Joining Bernideen for her Garden Tea Party. Although I don't have a pretty tea set up to share, I do think ladies with teacups might also want to hang them!
Would you believe it took me forever just to hang a few teacups on a board? Yep, afraid so.
See how evenly spaced my little cups are? Apparently I don't have the gene that allows me to quickly figure out how to measure and screw 7 cup hooks into 36 inches of board.
I'll bet there are some of you who already did the math in your head and are dying to tell me how to do it...My husband is at the head of that line!
But sometimes a girl just wants to figure it out herself! Even if she has to take a rather complicated route to get there.
I didn't even say a word to the Clark Kent in the next room. I didn't want him to turn into Superman and solve my delimia for me. I just wanted to figure it out myself.
The board was exactly 36 inches. Half of 36 = 18 inches. That should be the middle of the board right? Good So Far.
Now, here's where I think 18 inches on one side...18 inches on the other side. Divide by 3 cups on each side of the center cup. Let's see...Divide 18 inches by 3 cups = 6 inches between each cup! Uhh, Nope. That puts cup number 1 at 6 inches and cup number 3 at 18 inches. The center cup (cup number 4) is already at the 18 inch spot. Scratch head. Start again!
Then I realized I needed the end cups to start a little inside the end of the board. I set the first cup at 3 inches and subtracted 3 inches from 18 inches = 15 inches.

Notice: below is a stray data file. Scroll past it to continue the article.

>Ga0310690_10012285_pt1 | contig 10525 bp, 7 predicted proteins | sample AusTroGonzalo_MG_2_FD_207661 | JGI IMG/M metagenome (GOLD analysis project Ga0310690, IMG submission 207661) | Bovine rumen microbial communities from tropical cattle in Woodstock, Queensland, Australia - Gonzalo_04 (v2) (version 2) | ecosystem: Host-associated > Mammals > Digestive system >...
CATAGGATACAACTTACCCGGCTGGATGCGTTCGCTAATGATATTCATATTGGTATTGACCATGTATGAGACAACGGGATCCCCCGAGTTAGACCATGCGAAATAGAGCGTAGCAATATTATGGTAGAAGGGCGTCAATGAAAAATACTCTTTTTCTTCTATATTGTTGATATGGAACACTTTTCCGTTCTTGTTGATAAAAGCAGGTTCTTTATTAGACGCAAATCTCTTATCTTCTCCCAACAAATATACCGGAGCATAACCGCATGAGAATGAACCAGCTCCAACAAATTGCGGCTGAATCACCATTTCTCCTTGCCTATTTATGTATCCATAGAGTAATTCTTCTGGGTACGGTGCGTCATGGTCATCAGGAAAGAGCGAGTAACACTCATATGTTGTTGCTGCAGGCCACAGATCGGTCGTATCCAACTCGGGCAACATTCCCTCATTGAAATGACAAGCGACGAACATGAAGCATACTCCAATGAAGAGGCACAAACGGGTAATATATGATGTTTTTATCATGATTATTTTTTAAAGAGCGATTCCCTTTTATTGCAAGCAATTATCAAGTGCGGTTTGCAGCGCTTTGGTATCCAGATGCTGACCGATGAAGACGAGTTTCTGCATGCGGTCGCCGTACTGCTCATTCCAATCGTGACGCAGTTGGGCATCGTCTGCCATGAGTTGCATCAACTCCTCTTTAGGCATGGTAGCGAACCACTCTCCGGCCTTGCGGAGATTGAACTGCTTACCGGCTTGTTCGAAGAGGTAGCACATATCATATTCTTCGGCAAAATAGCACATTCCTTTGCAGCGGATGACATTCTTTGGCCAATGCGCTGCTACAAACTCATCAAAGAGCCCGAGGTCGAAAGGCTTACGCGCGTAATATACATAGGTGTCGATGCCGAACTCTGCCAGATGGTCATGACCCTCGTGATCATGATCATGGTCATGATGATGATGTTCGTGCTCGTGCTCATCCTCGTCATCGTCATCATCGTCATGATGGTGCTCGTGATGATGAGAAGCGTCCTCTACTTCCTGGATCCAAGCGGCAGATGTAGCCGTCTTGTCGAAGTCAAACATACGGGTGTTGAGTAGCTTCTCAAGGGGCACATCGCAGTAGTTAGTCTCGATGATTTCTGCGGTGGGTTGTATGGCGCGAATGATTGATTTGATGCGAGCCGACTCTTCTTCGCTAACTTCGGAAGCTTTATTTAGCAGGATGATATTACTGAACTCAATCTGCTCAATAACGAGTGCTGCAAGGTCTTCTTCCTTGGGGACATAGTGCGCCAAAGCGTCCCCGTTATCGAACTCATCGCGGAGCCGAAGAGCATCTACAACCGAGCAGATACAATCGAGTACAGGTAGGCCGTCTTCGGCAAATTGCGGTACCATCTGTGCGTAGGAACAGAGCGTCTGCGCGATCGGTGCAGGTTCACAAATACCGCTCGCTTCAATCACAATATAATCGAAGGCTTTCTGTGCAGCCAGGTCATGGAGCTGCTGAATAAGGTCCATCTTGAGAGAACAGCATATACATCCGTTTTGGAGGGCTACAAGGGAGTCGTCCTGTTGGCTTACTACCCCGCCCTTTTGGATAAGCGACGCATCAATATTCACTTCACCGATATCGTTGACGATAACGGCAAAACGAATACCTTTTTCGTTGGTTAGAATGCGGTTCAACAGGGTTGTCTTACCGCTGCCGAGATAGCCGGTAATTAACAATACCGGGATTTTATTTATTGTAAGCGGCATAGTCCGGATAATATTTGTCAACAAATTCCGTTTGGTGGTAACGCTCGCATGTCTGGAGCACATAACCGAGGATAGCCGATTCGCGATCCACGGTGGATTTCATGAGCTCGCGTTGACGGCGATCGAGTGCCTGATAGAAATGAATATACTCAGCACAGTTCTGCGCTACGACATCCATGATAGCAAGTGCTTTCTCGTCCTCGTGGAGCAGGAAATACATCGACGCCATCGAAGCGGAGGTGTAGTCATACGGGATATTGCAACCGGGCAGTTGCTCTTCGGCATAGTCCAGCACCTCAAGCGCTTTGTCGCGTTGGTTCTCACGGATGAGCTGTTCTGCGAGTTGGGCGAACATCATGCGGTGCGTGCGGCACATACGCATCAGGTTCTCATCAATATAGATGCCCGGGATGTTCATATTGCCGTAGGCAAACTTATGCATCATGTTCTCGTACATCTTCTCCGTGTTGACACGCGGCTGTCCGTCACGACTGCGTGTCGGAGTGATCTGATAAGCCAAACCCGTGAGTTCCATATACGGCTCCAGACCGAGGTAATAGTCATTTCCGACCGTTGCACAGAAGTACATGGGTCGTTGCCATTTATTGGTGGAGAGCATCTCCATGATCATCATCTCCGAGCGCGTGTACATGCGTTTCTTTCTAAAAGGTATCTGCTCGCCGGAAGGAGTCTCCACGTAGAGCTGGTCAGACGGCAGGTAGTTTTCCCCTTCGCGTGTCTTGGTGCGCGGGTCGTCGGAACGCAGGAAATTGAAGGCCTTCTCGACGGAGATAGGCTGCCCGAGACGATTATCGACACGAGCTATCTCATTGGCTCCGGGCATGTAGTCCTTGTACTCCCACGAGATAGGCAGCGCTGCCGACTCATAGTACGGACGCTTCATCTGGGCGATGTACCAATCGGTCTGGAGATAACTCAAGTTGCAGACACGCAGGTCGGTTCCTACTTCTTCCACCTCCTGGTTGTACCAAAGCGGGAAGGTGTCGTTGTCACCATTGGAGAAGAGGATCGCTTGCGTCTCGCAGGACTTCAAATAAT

So, there's 15 inches between the first cup and the fourth cup, which is sitting at 18 inches. Divide the 3 cups into 15 inches = 5 inches between each cup. Finally I just laid the cups out at 5 inch intervals and eyeballed it! I was exhausted at this point from the mental exertion of it all. I really think "Girl Math" must be much harder than regular math.
On an accomplishment high, I started screwing the cup hooks into the places I'd marked. I got three cup hooks screwed in before I had to admit that -- even though I was now a mathematical genius -- I wasn't strong enough to twist all those cup hooks into that hard board. This is where I called Superman.
He flew in, gave the situation a steely glance...went to the garage and returned with his drill and drill bit. Apparently starting the hole with a drill bit makes screwing in cup hooks a whole lot easier, even for Superman.
Now, I'm open to learning how I could've figured this out easier and quicker. Anyone have a better way? Leave me a message, I'm all ears.
I'm joining Bernideen's Tea Related Blog Party today. I hope you'll join me there. As far as 5-On-Friday, since there's 7 tea cups in this post, I'll bet you're thinking, "There she goes with that funny math again!" But no...the party rules say you can also do 5 minutes on one subject. Who knew I could do 5 minutes on hanging teacups.